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Children fighting: 5 steps to happier families

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Since the beginning of time siblings have had love/hate relationships. They can pick on each other but no one else can pick on their sibling. This can make parents go crazy with frustration. Here are five easy ways to help bring peace to the house.

Set Rules- Let your children know what you expect. Set down guidelines so that they know what is an acceptable behavior and what is not. Be consistent. When making the rules tell them what you want (not what you don’t want). For example: Instead of saying "no hitting" say "have nice touches". Children tend to only hold on to the end of what is said. So if you say “no hitting” they retain “hitting.” So they are more likely to hit. Keep this in mind any time you are giving a direction to your child.

Positive Behavior- Every child at some point does something right. Make sure to point out those times to them. Praise them for the good things they do. Watch your child’s face light up when you tell them how proud you are of that behavior. Behaviors are all about attention. You will get more of the behavior you focus on, whether the behavior is good or bad.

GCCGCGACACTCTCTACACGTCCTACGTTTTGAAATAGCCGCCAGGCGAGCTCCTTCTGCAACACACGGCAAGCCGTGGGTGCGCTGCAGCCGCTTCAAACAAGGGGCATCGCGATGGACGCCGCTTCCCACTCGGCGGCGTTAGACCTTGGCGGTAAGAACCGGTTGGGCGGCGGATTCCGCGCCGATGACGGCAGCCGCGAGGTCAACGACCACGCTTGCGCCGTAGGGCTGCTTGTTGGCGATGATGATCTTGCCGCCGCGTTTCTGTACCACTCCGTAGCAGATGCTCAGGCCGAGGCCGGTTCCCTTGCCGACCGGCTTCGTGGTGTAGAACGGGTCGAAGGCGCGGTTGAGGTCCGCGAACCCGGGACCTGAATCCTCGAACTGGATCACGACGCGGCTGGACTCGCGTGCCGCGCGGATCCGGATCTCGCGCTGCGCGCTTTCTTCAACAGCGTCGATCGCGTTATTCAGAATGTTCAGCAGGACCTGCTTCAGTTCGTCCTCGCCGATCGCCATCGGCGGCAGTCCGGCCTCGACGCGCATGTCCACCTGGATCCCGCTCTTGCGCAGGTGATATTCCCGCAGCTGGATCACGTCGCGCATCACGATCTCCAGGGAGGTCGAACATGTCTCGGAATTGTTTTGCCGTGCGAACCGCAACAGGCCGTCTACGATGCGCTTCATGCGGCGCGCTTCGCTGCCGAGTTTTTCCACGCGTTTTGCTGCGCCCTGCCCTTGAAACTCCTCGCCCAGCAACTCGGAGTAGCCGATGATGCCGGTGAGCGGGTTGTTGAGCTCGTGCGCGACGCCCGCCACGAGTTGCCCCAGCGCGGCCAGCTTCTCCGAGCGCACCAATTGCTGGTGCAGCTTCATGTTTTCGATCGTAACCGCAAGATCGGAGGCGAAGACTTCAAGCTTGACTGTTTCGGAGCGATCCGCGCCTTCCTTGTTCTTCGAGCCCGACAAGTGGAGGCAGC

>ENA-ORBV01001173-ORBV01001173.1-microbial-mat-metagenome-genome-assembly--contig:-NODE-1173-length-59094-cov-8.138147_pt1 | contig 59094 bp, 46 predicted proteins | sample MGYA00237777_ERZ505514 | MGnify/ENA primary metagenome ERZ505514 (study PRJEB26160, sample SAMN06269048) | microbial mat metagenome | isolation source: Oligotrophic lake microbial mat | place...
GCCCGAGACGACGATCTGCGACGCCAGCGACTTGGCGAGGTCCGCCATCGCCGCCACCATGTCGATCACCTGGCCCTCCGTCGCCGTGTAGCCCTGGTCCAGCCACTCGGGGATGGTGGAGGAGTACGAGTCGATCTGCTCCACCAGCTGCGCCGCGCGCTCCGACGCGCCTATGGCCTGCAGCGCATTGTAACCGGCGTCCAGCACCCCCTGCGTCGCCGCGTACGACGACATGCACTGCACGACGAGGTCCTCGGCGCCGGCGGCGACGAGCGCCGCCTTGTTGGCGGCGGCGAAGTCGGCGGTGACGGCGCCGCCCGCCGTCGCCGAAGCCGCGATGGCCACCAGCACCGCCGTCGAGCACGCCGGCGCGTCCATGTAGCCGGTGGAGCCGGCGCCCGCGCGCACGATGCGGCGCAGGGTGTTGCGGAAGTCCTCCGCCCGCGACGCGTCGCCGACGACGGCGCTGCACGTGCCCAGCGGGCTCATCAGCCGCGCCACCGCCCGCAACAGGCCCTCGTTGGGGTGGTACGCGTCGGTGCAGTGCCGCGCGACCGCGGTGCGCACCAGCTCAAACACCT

Talk it out- Conflict resolution is a learned skill. Small children don’t have the knowledge or understanding of how to resolve things if they are not taught how. Once they have the skills to resolve the issue they can start practicing it on their own. Remember it is a skill like any other: it takes practice to do it right. Praise them for trying to resolve issues.

Feelings- Let the children know that having the feelings of anger, sad, hurt, and mad are ok. Make sure you help them understand what each feeling feels like and how they can express it in a proper way. Each family or child can have different ways of expressing their feelings. Find what best works for you and your child.

Special time- Take a couple of minutes for each child to have hugs and loves everyday. Let them know that you love them for who they are. Show them they are important to you. Give them special attention just because they are who they are and not for something they have done.

Understanding the other person’s point of view is hard even for adults. Keep that in mind when trying to help your children understand where their sibling is coming from. Small children only think of what they want so helping them learn that everyone has feelings and what they do can affect the other child is an important and hard lesson. Be consistent and understanding. Your anger will not help your children understand how to work things out in a calm and productive manner. The Mayo Clinic has even more helpful ideas on sibling rivalry.

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